“Perspective” (lat. perspicere “looking through”) is a notion originating in the study of visual perception. In the visual domain, perspective can be defined as a directed relation between a perceiving subject and the perceived aspects of an object in focus, the latter being dependent on the observer's viewpoint: If the observer's or object's position is changed, the perspective changes. In recent years, “perspective” has become a frequent notion in both the linguistic and the more general-cognitive (henceforth “cognitive”) literature, in which it tends to refer to various phenomena. This is also reflected in our Research Topic, whose topics range from lexical items (Eekhof et al.), pronouns (Bergqvist; Kuijper et al.), epistemic, evidential, and causal expressions (Bergqvist), and mental state verbs (Neitzel and Penke), to comprehension of irony (Köder and Falkum), communicative acts in conversation (Benz; Damen et al.; Kronmüller and Guerra; Yoon et al.), co-speech gestures (Hinterwimmer et al.), subjective adjectives (Kaiser), represented speech (Dancygier; Spronck and Casartelli; Stokke), and narratives (Harris; Van Krieken and Sanders; Wimmer et al.). The notion of perspective itself has, however, remained rather vague (as has also been stated in the overviews in e.g., Klein and von Stutterheim, 2002; Verhagen, 2007; Zeman, 2017), and the different “perspectival” phenomena seem to be more linked by family resemblance than by reference to a single well-defined concept (Linell, 2002, p. 53).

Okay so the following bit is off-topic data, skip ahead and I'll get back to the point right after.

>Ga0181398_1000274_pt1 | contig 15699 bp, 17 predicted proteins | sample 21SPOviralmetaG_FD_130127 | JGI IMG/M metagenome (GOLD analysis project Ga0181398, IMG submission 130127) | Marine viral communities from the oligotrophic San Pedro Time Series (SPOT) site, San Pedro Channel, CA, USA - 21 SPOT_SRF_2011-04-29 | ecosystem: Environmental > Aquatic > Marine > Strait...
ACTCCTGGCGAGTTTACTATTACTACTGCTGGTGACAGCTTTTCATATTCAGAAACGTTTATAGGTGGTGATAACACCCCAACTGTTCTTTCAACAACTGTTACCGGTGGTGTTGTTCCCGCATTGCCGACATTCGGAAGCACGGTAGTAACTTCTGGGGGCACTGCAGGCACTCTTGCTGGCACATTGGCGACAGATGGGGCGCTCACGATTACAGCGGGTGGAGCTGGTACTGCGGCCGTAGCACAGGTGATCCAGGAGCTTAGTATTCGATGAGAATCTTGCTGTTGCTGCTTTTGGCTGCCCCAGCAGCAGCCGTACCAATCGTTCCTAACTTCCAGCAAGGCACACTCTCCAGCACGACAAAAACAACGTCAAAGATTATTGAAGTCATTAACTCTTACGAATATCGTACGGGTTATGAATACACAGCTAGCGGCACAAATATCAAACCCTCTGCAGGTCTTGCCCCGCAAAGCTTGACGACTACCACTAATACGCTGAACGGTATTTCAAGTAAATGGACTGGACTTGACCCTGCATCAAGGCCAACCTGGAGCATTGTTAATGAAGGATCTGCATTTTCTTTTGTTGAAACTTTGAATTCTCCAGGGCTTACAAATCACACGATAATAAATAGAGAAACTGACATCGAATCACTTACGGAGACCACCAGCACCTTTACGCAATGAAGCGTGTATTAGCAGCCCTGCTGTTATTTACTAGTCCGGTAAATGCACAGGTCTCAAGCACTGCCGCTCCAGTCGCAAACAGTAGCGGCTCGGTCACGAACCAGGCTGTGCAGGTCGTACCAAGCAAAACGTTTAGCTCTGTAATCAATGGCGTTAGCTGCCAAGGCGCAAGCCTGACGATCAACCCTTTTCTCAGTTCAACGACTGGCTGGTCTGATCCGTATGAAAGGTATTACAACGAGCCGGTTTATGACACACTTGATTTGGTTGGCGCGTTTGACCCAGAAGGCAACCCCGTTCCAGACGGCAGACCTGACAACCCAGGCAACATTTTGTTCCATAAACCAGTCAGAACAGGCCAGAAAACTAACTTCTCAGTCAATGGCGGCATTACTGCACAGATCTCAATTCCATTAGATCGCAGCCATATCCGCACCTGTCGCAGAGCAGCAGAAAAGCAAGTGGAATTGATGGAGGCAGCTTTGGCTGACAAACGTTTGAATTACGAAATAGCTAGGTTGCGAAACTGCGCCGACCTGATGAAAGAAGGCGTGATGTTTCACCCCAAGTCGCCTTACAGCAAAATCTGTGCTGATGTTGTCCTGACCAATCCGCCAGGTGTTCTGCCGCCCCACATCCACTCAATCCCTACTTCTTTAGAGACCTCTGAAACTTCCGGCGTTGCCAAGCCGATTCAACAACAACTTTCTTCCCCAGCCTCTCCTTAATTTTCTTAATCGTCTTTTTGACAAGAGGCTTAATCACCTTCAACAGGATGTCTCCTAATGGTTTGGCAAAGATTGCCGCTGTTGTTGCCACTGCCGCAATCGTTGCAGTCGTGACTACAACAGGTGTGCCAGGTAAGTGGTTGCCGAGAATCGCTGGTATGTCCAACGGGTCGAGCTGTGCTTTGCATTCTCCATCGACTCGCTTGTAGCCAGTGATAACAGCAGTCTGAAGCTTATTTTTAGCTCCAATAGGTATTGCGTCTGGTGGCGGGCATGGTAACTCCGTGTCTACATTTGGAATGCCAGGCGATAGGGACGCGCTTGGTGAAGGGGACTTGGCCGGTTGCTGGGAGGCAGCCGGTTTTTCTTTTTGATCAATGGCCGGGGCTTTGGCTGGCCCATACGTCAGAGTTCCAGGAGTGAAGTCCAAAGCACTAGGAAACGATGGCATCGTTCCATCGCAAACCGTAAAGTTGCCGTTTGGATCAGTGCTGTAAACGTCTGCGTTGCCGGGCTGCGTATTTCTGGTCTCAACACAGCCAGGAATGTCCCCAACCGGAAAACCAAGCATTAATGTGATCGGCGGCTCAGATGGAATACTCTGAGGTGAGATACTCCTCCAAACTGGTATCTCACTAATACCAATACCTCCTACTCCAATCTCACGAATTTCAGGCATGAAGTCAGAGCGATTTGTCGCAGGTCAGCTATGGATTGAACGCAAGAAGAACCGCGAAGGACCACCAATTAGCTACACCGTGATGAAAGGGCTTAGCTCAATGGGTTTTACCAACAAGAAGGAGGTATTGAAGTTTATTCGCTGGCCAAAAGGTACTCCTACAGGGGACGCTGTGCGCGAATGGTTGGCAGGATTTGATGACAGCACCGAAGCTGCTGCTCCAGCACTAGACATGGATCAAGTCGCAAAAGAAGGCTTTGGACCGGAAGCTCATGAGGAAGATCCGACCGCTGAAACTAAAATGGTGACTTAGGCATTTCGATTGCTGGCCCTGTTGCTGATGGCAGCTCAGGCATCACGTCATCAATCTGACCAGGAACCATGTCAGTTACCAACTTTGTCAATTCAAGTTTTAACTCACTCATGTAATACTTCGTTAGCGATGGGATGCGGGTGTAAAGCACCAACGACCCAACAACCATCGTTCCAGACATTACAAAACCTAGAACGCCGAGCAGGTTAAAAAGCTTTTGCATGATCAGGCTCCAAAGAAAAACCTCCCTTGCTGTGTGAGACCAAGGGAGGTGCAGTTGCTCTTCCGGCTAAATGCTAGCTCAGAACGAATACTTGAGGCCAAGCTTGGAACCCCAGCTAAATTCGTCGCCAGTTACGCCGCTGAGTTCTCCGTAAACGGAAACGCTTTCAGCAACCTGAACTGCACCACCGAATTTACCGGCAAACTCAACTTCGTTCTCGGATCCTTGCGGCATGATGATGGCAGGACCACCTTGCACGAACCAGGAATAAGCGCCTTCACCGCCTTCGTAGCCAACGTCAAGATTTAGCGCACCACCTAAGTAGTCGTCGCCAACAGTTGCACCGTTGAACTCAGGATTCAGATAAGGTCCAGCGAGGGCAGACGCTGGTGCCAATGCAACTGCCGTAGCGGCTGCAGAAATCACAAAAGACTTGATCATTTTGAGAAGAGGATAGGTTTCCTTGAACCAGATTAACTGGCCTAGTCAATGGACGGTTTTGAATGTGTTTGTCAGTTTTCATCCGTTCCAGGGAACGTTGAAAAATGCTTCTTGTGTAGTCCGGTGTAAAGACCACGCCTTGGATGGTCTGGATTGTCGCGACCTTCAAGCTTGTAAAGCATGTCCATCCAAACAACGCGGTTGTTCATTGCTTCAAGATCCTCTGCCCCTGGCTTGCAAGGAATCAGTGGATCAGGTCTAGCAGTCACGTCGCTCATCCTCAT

When applied to language and cognition, “perspective” is a metaphorical concept. Metaphorical mappings are characterized by the fact that some, but not all properties of the source concept are mapped onto the target concept (Lakoff and Johnson, 1980). In order to gain a better understanding of perspectivization as a linguistic notion and to look out for an overarching and more formalized understanding of what it means to “take” a perspective in all these different linguistic domains, we should therefore look for those structural properties of the source concept that can be found within the different studies. In other words, we have to ask which components of perceptual perspective are seen as relevant for linguistic perspectivization, and which properties are not mapped onto the target concept.